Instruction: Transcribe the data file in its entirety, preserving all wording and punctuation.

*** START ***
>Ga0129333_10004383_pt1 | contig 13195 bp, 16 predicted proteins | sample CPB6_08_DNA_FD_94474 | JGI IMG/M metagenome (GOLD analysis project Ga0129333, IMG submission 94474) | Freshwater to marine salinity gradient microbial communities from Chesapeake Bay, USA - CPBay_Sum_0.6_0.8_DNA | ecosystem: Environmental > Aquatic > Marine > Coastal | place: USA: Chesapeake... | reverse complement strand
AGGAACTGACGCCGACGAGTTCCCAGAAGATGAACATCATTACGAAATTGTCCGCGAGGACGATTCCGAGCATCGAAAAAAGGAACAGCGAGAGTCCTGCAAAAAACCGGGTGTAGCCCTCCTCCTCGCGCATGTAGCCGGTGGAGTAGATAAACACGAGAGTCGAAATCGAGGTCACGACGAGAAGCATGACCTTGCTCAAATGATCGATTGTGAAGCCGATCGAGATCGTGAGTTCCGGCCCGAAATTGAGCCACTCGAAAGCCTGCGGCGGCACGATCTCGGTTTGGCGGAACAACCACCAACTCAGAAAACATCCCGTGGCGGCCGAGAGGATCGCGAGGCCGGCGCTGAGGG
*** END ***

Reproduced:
>Ga0129333_10004383_pt1 | contig 13195 bp, 16 predicted proteins | sample CPB6_08_DNA_FD_94474 | JGI IMG/M metagenome (GOLD analysis project Ga0129333, IMG submission 94474) | Freshwater to marine salinity gradient microbial communities from Chesapeake Bay, USA - CPBay_Sum_0.6_0.8_DNA | ecosystem: Environmental > Aquatic > Marine > Coastal | place: USA: Chesapeake... | reverse complement strand
AGGAACTGACGCCGACGAGTTCCCAGAAGATGAACATCATTACGAAATTGTCCGCGAGGACGATTCCGAGCATCGAAAAAAGGAACAGCGAGAGTCCTGCAAAAAACCGGGTGTAGCCCTCCTCCTCGCGCATGTAGCCGGTGGAGTAGATAAACACGAGAGTCGAAATCGAGGTCACGACGAGAAGCATGACCTTGCTCAAATGATCGATTGTGAAGCCGATCGAGATCGTGAGTTCCGGCCCGAAATTGAGCCACTCGAAAGCCTGCGGCGGCACGATCTCGGTTTGGCGGAACAACCACCAACTCAGAAAACATCCCGTGGCGGCCGAGAGGATCGCGAGGCCGGCGCTGAGGG